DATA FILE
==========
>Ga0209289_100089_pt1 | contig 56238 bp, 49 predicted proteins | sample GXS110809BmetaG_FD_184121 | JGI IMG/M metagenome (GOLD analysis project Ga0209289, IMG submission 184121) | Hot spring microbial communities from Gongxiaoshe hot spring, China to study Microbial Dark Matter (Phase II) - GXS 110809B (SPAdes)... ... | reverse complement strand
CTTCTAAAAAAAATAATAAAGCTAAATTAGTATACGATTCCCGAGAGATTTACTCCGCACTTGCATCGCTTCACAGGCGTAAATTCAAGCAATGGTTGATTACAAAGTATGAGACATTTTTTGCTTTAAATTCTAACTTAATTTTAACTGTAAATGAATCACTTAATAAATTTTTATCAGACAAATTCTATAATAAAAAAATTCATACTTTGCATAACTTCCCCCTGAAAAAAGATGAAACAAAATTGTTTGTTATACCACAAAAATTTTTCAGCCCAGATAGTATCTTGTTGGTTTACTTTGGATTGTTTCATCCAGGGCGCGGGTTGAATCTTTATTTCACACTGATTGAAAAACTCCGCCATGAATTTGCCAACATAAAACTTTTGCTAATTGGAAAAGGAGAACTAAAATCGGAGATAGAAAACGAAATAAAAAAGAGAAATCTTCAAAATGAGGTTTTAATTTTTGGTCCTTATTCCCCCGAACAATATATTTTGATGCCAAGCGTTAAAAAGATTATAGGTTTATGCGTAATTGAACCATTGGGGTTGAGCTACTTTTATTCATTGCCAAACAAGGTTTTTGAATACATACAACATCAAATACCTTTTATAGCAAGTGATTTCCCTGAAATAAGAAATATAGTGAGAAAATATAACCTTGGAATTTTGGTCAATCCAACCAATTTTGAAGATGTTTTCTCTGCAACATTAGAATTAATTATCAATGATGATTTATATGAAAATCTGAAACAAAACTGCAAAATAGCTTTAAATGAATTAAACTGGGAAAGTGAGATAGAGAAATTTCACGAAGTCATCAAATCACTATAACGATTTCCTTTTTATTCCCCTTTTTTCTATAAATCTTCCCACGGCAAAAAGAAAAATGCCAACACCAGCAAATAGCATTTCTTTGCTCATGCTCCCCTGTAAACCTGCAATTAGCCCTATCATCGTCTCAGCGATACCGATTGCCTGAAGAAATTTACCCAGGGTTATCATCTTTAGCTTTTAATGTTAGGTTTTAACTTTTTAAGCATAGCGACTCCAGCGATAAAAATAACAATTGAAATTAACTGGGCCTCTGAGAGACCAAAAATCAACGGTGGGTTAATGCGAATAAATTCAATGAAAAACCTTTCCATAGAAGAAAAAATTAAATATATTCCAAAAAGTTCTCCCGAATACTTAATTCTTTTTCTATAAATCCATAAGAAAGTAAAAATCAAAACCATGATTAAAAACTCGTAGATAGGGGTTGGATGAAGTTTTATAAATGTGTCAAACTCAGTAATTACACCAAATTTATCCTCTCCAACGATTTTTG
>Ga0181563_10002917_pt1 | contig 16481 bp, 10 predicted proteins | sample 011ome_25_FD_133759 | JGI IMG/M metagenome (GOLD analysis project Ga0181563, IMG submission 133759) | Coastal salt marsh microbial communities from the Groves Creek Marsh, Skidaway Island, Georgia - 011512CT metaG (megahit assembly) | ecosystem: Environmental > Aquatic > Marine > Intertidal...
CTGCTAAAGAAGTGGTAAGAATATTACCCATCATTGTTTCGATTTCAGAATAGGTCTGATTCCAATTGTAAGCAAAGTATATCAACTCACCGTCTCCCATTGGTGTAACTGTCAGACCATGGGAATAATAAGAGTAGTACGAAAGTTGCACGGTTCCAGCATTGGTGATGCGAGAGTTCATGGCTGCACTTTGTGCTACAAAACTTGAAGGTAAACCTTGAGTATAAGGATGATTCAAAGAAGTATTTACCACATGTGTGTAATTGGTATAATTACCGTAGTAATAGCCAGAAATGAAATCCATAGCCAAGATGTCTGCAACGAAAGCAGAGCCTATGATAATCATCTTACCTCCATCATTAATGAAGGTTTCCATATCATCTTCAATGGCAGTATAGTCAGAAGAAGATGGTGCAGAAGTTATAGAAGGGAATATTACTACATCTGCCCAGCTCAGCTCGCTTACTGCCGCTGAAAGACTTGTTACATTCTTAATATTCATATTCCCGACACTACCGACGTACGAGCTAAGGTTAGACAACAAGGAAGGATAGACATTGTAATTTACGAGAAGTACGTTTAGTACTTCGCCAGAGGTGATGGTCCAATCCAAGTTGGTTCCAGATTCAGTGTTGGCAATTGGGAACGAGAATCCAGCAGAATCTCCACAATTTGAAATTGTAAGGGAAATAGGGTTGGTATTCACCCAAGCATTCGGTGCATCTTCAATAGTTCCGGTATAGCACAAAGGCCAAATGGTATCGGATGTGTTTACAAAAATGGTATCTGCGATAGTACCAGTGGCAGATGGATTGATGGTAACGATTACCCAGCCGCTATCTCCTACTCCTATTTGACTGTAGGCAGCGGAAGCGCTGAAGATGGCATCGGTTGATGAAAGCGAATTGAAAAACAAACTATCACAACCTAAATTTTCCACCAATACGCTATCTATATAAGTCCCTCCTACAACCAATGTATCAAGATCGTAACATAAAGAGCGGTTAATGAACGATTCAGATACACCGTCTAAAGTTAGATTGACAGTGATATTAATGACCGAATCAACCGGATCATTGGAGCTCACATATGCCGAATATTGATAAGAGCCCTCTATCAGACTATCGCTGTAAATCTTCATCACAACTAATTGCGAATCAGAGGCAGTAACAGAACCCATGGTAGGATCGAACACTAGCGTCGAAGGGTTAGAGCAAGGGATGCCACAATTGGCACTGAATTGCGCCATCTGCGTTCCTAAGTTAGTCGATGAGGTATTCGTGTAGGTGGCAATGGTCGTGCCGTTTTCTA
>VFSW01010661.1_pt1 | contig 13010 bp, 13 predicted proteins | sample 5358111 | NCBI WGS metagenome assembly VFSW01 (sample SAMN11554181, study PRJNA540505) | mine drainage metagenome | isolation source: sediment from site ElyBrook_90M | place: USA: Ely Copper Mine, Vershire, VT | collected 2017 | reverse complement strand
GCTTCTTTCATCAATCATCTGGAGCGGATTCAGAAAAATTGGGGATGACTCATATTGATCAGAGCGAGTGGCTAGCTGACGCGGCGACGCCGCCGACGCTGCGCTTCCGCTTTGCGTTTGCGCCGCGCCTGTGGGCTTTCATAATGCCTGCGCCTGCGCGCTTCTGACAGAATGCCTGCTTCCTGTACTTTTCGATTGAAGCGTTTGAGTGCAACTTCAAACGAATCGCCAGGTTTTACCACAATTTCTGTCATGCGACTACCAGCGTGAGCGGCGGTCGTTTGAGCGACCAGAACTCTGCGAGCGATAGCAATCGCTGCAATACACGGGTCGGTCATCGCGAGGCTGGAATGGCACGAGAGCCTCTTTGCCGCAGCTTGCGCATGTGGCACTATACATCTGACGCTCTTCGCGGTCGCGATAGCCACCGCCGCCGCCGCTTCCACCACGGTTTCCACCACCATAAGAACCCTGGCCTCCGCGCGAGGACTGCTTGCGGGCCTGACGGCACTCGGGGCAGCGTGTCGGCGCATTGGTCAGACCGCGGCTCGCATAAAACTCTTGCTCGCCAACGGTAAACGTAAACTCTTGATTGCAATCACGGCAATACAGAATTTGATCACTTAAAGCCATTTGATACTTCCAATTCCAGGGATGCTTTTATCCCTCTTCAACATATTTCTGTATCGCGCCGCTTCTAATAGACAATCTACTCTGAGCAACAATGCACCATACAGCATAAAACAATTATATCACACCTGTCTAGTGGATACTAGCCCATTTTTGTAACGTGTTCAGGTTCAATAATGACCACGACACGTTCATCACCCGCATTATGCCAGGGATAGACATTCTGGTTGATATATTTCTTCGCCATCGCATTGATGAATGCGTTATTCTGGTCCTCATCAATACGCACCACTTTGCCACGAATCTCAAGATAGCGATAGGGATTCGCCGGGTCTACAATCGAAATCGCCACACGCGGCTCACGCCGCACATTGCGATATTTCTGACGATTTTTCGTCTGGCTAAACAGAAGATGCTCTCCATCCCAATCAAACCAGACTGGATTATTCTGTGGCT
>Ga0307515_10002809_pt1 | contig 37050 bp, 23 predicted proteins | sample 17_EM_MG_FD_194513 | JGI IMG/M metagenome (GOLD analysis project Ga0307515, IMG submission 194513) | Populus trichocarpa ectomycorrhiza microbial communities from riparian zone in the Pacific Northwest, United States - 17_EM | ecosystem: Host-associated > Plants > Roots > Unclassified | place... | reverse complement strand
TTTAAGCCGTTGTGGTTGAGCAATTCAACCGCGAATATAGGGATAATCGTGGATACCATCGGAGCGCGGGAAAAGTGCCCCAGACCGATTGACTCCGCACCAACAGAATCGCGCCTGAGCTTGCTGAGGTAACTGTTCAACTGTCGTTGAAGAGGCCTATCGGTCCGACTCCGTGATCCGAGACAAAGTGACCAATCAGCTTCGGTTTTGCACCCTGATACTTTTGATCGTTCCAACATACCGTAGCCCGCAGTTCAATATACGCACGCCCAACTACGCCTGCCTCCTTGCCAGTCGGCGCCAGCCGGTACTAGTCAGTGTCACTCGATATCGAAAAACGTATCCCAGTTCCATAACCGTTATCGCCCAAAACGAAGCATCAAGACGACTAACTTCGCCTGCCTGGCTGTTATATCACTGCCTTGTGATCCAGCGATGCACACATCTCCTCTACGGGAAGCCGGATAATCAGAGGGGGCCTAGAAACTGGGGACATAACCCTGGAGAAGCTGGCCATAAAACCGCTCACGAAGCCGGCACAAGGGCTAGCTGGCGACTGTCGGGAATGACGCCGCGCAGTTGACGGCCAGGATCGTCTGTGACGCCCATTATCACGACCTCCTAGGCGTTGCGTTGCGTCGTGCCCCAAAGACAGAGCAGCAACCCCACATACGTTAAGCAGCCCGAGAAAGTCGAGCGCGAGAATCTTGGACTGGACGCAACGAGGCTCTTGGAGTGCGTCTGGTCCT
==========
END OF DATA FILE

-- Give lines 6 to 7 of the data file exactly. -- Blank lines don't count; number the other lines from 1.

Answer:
GCTTCTTTCATCAATCATCTGGAGCGGATTCAGAAAAATTGGGGATGACTCATATTGATCAGAGCGAGTGGCTAGCTGACGCGGCGACGCCGCCGACGCTGCGCTTCCGCTTTGCGTTTGCGCCGCGCCTGTGGGCTTTCATAATGCCTGCGCCTGCGCGCTTCTGACAGAATGCCTGCTTCCTGTACTTTTCGATTGAAGCGTTTGAGTGCAACTTCAAACGAATCGCCAGGTTTTACCACAATTTCTGTCATGCGACTACCAGCGTGAGCGGCGGTCGTTTGAGCGACCAGAACTCTGCGAGCGATAGCAATCGCTGCAATACACGGGTCGGTCATCGCGAGGCTGGAATGGCACGAGAGCCTCTTTGCCGCAGCTTGCGCATGTGGCACTATACATCTGACGCTCTTCGCGGTCGCGATAGCCACCGCCGCCGCCGCTTCCACCACGGTTTCCACCACCATAAGAACCCTGGCCTCCGCGCGAGGACTGCTTGCGGGCCTGACGGCACTCGGGGCAGCGTGTCGGCGCATTGGTCAGACCGCGGCTCGCATAAAACTCTTGCTCGCCAACGGTAAACGTAAACTCTTGATTGCAATCACGGCAATACAGAATTTGATCACTTAAAGCCATTTGATACTTCCAATTCCAGGGATGCTTTTATCCCTCTTCAACATATTTCTGTATCGCGCCGCTTCTAATAGACAATCTACTCTGAGCAACAATGCACCATACAGCATAAAACAATTATATCACACCTGTCTAGTGGATACTAGCCCATTTTTGTAACGTGTTCAGGTTCAATAATGACCACGACACGTTCATCACCCGCATTATGCCAGGGATAGACATTCTGGTTGATATATTTCTTCGCCATCGCATTGATGAATGCGTTATTCTGGTCCTCATCAATACGCACCACTTTGCCACGAATCTCAAGATAGCGATAGGGATTCGCCGGGTCTACAATCGAAATCGCCACACGCGGCTCACGCCGCACATTGCGATATTTCTGACGATTTTTCGTCTGGCTAAACAGAAGATGCTCTCCATCCCAATCAAACCAGACTGGATTATTCTGTGGCT
>Ga0307515_10002809_pt1 | contig 37050 bp, 23 predicted proteins | sample 17_EM_MG_FD_194513 | JGI IMG/M metagenome (GOLD analysis project Ga0307515, IMG submission 194513) | Populus trichocarpa ectomycorrhiza microbial communities from riparian zone in the Pacific Northwest, United States - 17_EM | ecosystem: Host-associated > Plants > Roots > Unclassified | place... | reverse complement strand